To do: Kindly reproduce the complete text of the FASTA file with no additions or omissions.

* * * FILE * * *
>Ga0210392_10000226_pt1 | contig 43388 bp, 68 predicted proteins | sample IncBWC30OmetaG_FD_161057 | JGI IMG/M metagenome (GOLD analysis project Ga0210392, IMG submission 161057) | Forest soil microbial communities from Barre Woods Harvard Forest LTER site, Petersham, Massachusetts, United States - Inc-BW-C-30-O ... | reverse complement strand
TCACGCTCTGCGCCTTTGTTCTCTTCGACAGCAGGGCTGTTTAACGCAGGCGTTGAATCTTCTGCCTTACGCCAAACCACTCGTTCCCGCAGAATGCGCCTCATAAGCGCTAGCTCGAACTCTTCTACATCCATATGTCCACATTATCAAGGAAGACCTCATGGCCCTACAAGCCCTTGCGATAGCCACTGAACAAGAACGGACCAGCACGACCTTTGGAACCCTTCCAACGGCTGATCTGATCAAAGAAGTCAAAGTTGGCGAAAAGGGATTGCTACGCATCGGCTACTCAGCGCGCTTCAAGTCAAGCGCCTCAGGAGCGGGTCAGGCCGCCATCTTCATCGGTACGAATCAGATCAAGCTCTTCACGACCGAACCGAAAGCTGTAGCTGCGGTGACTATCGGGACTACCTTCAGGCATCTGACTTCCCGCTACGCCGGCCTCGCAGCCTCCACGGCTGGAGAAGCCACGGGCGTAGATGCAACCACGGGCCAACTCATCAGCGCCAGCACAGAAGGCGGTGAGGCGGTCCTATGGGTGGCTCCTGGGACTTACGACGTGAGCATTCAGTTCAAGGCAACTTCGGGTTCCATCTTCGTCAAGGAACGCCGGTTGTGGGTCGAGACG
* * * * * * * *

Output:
>Ga0210392_10000226_pt1 | contig 43388 bp, 68 predicted proteins | sample IncBWC30OmetaG_FD_161057 | JGI IMG/M metagenome (GOLD analysis project Ga0210392, IMG submission 161057) | Forest soil microbial communities from Barre Woods Harvard Forest LTER site, Petersham, Massachusetts, United States - Inc-BW-C-30-O ... | reverse complement strand
TCACGCTCTGCGCCTTTGTTCTCTTCGACAGCAGGGCTGTTTAACGCAGGCGTTGAATCTTCTGCCTTACGCCAAACCACTCGTTCCCGCAGAATGCGCCTCATAAGCGCTAGCTCGAACTCTTCTACATCCATATGTCCACATTATCAAGGAAGACCTCATGGCCCTACAAGCCCTTGCGATAGCCACTGAACAAGAACGGACCAGCACGACCTTTGGAACCCTTCCAACGGCTGATCTGATCAAAGAAGTCAAAGTTGGCGAAAAGGGATTGCTACGCATCGGCTACTCAGCGCGCTTCAAGTCAAGCGCCTCAGGAGCGGGTCAGGCCGCCATCTTCATCGGTACGAATCAGATCAAGCTCTTCACGACCGAACCGAAAGCTGTAGCTGCGGTGACTATCGGGACTACCTTCAGGCATCTGACTTCCCGCTACGCCGGCCTCGCAGCCTCCACGGCTGGAGAAGCCACGGGCGTAGATGCAACCACGGGCCAACTCATCAGCGCCAGCACAGAAGGCGGTGAGGCGGTCCTATGGGTGGCTCCTGGGACTTACGACGTGAGCATTCAGTTCAAGGCAACTTCGGGTTCCATCTTCGTCAAGGAACGCCGGTTGTGGGTCGAGACG